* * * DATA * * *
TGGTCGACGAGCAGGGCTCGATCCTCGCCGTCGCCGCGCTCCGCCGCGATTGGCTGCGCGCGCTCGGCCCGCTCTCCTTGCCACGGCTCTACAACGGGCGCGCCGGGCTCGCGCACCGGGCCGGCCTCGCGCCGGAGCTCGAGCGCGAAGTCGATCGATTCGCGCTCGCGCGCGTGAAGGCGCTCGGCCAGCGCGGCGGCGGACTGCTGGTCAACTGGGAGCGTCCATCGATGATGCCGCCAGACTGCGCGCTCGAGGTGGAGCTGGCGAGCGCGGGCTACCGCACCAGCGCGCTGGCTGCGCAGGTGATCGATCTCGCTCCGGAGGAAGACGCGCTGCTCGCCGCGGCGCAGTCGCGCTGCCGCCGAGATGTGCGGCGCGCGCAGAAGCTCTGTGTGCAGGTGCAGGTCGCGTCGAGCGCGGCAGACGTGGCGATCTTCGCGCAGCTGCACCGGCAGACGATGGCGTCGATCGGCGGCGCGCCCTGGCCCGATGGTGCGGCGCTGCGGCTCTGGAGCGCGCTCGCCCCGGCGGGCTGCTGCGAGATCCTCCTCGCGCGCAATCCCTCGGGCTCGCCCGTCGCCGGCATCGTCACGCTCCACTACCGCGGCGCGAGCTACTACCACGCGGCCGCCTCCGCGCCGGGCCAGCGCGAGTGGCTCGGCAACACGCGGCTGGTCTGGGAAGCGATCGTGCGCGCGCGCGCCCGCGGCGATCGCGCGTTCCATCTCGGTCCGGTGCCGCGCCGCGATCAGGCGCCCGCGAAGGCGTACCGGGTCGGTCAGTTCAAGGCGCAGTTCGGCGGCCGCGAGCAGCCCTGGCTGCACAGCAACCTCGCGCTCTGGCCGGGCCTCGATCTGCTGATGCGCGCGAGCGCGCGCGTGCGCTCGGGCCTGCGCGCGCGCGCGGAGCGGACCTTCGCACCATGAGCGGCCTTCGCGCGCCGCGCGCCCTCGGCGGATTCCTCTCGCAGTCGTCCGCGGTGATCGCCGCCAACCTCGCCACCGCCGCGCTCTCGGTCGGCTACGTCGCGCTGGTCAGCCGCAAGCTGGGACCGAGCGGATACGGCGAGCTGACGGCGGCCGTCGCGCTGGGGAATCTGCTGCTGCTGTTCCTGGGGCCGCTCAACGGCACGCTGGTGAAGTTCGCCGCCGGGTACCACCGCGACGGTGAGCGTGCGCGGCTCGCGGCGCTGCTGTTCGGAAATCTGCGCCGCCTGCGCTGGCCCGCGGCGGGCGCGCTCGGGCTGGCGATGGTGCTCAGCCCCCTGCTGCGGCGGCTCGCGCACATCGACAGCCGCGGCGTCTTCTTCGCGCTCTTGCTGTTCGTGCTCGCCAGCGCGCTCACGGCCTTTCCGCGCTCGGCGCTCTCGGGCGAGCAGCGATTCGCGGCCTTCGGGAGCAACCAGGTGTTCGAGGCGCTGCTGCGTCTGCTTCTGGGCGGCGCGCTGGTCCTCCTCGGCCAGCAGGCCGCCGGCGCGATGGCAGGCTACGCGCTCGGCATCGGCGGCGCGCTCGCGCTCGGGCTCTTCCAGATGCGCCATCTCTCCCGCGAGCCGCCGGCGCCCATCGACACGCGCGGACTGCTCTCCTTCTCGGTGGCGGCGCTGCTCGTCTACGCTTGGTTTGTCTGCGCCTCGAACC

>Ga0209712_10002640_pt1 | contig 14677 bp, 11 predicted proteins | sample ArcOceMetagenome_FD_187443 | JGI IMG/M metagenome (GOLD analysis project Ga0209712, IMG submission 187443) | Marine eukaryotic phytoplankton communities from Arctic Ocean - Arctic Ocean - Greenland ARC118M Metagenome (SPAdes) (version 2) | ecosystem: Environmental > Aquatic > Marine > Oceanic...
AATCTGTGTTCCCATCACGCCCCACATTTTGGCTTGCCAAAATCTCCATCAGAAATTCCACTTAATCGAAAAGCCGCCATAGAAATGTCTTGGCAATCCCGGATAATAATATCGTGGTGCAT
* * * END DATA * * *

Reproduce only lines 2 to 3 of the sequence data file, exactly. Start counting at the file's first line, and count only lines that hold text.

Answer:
>Ga0209712_10002640_pt1 | contig 14677 bp, 11 predicted proteins | sample ArcOceMetagenome_FD_187443 | JGI IMG/M metagenome (GOLD analysis project Ga0209712, IMG submission 187443) | Marine eukaryotic phytoplankton communities from Arctic Ocean - Arctic Ocean - Greenland ARC118M Metagenome (SPAdes) (version 2) | ecosystem: Environmental > Aquatic > Marine > Oceanic...
AATCTGTGTTCCCATCACGCCCCACATTTTGGCTTGCCAAAATCTCCATCAGAAATTCCACTTAATCGAAAAGCCGCCATAGAAATGTCTTGGCAATCCCGGATAATAATATCGTGGTGCAT